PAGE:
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Sophocles’ biographers connect his writing of Antigone with his term serving as general on campaign against Samos in 440 BC. Indeed, they suggest that it was the success of Antigone, which so endeared him to the Athenians that they appointed him to the post. Although not impossible, this is unlikely. Ancient biographies were notoriously confused, and it has been suggested that the chronology should be reversed, and that it was Sophocles’ experience as general on Samos which inspired him to write Antigone.


For many years, the island of Samos had been a loyal ally of Athens, but in 440 it seceded from her empire. In response, the Athenians sent out their navy, with Pericles in overall command and Sophocles as one of their generals. After a lengthy campaign and siege, the island surrendered, and, while the pro-Periclean Thucydides suggests a relatively peaceful resolution, another historian, Duris (himself from Samos), records that Pericles imposed on the leaders of the revolt the punishment of apotympanismos. This meant that they were crucified until almost dead, before being despatched by being beaten with clubs – after which it was forbidden for their corpses to be buried.


It is possible Pericles’ apotympanismos of the rebel leaders was the catalyst for Sophocles to write Antigone. Lurking behind all Greek popular morality was the idea that one should do as much good as possible to one’s friends, while unleashing the maximum harm against one’s enemies. As several contributors discuss in this collection, this concept lies at the heart of Antigone. But it lay, too, at the heart of Athens’ relationship with Samos. Samos’ oscillation between being a friend and an enemy, and the tensions and ambiguities which that created, are mirrored in both Polyneices’ and Antigone’s relationships with their family and Thebes, especially since the Greek word for friend (philos) also meant family-member. In this dualistic world, Antigone, placed in an impossible situation, and torn between loyalty to her dead brother and her still-living family, must renounce the status of philos in regard to those alive, become their enemy instead, and endure the bitter consequences – while, like the revolutionaries on Samos, Polyneices has not only moved from philos to enemy, but, being refused burial, has suffered the same fate as they did.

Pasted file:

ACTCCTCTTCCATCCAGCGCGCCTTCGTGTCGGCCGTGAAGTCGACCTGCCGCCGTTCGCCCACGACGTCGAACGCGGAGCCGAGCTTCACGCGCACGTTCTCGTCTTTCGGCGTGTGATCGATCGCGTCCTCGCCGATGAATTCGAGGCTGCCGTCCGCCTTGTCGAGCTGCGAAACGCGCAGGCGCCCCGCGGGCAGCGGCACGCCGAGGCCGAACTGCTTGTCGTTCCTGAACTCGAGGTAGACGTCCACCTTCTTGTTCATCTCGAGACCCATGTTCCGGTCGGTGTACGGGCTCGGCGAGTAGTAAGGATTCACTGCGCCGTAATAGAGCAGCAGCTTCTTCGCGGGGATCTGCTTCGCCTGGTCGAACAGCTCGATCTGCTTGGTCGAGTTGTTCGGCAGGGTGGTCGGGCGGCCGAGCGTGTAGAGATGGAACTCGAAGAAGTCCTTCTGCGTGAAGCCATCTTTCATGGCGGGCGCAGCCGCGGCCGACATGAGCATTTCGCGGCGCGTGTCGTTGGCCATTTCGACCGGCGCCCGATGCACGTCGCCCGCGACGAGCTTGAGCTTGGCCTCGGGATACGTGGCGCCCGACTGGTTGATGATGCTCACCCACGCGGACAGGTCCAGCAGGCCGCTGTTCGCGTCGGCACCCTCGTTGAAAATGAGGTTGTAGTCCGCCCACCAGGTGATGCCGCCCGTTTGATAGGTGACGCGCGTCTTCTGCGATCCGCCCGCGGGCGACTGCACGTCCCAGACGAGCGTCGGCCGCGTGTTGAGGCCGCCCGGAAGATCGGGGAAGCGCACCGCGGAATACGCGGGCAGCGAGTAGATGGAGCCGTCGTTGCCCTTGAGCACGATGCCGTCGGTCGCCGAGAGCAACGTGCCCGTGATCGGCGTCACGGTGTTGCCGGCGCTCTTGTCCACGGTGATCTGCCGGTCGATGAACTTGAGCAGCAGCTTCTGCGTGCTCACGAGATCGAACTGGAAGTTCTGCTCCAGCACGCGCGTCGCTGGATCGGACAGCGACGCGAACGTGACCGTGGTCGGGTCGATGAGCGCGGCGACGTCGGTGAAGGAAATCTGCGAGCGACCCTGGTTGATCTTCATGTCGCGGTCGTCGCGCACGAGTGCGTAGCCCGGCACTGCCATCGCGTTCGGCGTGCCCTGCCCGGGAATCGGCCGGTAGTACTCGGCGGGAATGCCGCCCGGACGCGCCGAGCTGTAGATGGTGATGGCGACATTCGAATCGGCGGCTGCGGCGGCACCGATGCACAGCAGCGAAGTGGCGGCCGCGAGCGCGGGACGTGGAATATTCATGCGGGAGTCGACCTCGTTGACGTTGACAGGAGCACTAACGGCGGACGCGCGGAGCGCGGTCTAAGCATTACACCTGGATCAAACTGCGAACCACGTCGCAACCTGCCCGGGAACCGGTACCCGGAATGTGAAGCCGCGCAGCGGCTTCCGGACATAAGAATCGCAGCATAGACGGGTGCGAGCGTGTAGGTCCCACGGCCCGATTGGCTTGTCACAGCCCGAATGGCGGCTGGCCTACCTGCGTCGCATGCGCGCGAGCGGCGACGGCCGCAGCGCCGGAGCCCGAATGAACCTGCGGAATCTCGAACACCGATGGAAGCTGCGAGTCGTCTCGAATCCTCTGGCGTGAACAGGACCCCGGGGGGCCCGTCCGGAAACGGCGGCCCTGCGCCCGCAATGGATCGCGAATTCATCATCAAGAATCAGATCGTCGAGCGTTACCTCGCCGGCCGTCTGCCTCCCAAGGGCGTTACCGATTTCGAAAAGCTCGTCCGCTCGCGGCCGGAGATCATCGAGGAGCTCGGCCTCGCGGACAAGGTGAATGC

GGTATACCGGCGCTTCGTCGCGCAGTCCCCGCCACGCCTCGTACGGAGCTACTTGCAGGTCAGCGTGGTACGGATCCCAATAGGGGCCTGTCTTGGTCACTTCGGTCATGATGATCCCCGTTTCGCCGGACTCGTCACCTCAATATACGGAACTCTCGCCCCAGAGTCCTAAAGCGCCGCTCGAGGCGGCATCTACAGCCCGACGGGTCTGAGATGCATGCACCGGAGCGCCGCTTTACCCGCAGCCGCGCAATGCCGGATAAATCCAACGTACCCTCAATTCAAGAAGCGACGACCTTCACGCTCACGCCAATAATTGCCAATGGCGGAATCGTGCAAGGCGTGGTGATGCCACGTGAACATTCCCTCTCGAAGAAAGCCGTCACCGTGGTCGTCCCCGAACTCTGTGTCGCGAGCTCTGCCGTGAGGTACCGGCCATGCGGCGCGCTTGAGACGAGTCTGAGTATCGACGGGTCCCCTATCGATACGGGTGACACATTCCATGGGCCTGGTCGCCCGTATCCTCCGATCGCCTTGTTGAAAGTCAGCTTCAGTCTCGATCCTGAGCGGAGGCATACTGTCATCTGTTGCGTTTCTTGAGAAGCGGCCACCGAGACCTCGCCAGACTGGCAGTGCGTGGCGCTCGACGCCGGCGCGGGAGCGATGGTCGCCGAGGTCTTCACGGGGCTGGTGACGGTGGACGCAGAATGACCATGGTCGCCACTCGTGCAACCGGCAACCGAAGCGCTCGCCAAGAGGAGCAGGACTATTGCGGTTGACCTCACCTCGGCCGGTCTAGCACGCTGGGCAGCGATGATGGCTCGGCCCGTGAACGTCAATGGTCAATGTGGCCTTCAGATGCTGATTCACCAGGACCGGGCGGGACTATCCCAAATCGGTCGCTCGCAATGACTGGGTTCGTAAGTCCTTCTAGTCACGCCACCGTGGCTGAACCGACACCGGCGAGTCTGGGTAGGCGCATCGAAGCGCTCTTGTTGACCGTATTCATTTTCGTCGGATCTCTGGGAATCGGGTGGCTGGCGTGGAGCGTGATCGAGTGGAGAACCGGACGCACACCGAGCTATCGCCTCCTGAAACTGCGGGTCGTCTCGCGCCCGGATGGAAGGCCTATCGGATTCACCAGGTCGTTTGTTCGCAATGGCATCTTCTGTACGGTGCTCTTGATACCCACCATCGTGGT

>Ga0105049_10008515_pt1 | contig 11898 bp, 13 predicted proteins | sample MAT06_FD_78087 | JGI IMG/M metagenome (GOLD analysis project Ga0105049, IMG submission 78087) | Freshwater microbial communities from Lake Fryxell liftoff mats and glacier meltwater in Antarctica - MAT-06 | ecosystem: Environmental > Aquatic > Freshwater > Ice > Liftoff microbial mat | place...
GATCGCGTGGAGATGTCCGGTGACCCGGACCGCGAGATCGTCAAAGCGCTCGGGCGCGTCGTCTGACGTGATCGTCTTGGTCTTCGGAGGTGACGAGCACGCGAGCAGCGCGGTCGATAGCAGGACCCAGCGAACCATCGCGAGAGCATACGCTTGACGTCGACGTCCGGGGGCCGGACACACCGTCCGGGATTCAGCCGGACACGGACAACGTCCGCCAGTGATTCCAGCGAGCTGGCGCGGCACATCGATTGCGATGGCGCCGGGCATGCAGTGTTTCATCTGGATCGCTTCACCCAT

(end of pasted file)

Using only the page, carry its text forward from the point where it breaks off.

Looking at Antigone


Bloomsbury Press 


Antigone is one of the most influential and thought-provoking of all Greek tragedies. Set in a newly victorious society, where possibilities seem boundless and mankind can overcome all boundaries except death, the action is focussed through the prism of Creon, a remarkable anti-hero – a politician who, in crisis, makes a reckless decision, whose pride (or insecurity) prevents him from backing down until it is too late, and who thereby ends up losing everything. Not just the story of a girl who confronts the state, Antigone is an exploration of inherent human conflicts – between men and women, young and old, power and powerlessness, civil law and the ‘unwritten laws’ of nature. Lauded in Antiquity, it has influenced drama and philosophy throughout history into the modern age.

With an introduction discussing the nature of the community for which Antigone was written, this collection of essays by 12 leading academics from across the world draws together many of the themes explored in Antigone, from Sophocles’ use of mythology, his contemporaries’ reactions and later reception, to questions of religion and ritual, family life and incest, ecology and the environment. The essays are accompanied by David Stuttard’s performer-friendly, accurate and easily accessible English translation.


Reviews and Comments include

Stuttard brings together his humane and sensitive translation with a stellar cast of insightful minds who offer new and exciting journeys into the rich texture of the play. Not to be missed!

Michael Scott,

Associate Professor in Classics and Ancient History,

University of Warwick, UK

A rich resource for both readers and performers.

Pat Easterling,

Regius Professor Emeritus of Greek, University of Cambridge, UK

An accessible and informative resource for anyone who reads the Antigone in translation.

Mary Lefkowitz,

Andrew W. Mellon Professor Emerita in the Humanities, Wellesley College, USA

Stuttard’s eminently speakable translation is amply illuminated by varied and thought-provoking essays.

Niall W. Slater,

Samuel Candler Dobbs Professor of Latin and Greek,

Emory University, USA



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